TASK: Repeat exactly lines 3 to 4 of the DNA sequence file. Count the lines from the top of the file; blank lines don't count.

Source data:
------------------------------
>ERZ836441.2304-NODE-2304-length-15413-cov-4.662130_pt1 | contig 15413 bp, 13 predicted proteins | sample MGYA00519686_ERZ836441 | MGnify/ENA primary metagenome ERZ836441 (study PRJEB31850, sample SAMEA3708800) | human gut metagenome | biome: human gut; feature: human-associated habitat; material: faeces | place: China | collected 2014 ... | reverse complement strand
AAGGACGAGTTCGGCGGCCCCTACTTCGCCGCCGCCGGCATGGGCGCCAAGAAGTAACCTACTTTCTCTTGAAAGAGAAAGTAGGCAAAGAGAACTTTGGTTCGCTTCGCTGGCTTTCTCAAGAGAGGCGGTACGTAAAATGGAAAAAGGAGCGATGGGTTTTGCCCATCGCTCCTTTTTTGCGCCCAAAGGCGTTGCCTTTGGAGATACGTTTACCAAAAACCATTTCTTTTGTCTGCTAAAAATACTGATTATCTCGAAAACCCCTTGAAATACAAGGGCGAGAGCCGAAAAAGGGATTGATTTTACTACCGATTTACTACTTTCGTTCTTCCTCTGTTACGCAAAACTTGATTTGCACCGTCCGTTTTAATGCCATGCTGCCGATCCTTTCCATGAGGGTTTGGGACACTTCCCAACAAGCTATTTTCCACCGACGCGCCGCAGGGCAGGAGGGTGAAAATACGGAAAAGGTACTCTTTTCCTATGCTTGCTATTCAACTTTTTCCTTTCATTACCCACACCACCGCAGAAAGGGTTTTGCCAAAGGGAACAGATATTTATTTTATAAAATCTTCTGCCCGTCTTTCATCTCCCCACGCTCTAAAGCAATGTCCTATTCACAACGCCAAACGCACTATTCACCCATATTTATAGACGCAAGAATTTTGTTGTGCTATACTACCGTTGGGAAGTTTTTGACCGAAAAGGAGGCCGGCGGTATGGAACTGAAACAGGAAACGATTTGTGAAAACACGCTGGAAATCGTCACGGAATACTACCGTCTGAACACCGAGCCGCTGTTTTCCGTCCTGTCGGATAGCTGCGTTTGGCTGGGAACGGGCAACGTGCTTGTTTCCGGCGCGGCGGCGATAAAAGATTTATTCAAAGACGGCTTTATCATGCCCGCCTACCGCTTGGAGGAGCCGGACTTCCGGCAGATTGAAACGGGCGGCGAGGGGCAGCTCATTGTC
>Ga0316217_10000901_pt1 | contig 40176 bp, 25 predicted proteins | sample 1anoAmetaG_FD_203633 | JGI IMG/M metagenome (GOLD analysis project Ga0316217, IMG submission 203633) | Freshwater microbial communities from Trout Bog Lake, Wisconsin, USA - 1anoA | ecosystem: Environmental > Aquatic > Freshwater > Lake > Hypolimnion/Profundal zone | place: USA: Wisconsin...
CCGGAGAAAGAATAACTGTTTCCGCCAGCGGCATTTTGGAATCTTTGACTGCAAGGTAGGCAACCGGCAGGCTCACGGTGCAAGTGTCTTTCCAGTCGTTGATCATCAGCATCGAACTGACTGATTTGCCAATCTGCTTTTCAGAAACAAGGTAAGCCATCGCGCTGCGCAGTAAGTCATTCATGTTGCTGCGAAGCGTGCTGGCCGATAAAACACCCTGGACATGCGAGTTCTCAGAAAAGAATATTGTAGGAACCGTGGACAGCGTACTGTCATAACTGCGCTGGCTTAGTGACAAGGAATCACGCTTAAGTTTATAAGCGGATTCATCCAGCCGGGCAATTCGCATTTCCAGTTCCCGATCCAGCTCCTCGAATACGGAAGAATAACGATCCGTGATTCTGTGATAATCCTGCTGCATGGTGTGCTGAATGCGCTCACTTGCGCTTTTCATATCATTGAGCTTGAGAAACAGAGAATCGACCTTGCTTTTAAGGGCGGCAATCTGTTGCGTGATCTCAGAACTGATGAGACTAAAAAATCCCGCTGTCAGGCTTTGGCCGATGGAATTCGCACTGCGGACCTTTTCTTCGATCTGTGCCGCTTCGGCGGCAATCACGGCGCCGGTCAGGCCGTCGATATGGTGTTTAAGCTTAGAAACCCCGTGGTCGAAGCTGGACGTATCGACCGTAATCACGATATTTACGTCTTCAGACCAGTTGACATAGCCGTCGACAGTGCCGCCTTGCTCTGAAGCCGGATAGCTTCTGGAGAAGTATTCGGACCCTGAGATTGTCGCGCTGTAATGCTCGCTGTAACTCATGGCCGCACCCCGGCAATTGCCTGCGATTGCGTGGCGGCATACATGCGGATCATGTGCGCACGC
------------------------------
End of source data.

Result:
>Ga0316217_10000901_pt1 | contig 40176 bp, 25 predicted proteins | sample 1anoAmetaG_FD_203633 | JGI IMG/M metagenome (GOLD analysis project Ga0316217, IMG submission 203633) | Freshwater microbial communities from Trout Bog Lake, Wisconsin, USA - 1anoA | ecosystem: Environmental > Aquatic > Freshwater > Lake > Hypolimnion/Profundal zone | place: USA: Wisconsin...
CCGGAGAAAGAATAACTGTTTCCGCCAGCGGCATTTTGGAATCTTTGACTGCAAGGTAGGCAACCGGCAGGCTCACGGTGCAAGTGTCTTTCCAGTCGTTGATCATCAGCATCGAACTGACTGATTTGCCAATCTGCTTTTCAGAAACAAGGTAAGCCATCGCGCTGCGCAGTAAGTCATTCATGTTGCTGCGAAGCGTGCTGGCCGATAAAACACCCTGGACATGCGAGTTCTCAGAAAAGAATATTGTAGGAACCGTGGACAGCGTACTGTCATAACTGCGCTGGCTTAGTGACAAGGAATCACGCTTAAGTTTATAAGCGGATTCATCCAGCCGGGCAATTCGCATTTCCAGTTCCCGATCCAGCTCCTCGAATACGGAAGAATAACGATCCGTGATTCTGTGATAATCCTGCTGCATGGTGTGCTGAATGCGCTCACTTGCGCTTTTCATATCATTGAGCTTGAGAAACAGAGAATCGACCTTGCTTTTAAGGGCGGCAATCTGTTGCGTGATCTCAGAACTGATGAGACTAAAAAATCCCGCTGTCAGGCTTTGGCCGATGGAATTCGCACTGCGGACCTTTTCTTCGATCTGTGCCGCTTCGGCGGCAATCACGGCGCCGGTCAGGCCGTCGATATGGTGTTTAAGCTTAGAAACCCCGTGGTCGAAGCTGGACGTATCGACCGTAATCACGATATTTACGTCTTCAGACCAGTTGACATAGCCGTCGACAGTGCCGCCTTGCTCTGAAGCCGGATAGCTTCTGGAGAAGTATTCGGACCCTGAGATTGTCGCGCTGTAATGCTCGCTGTAACTCATGGCCGCACCCCGGCAATTGCCTGCGATTGCGTGGCGGCATACATGCGGATCATGTGCGCACGC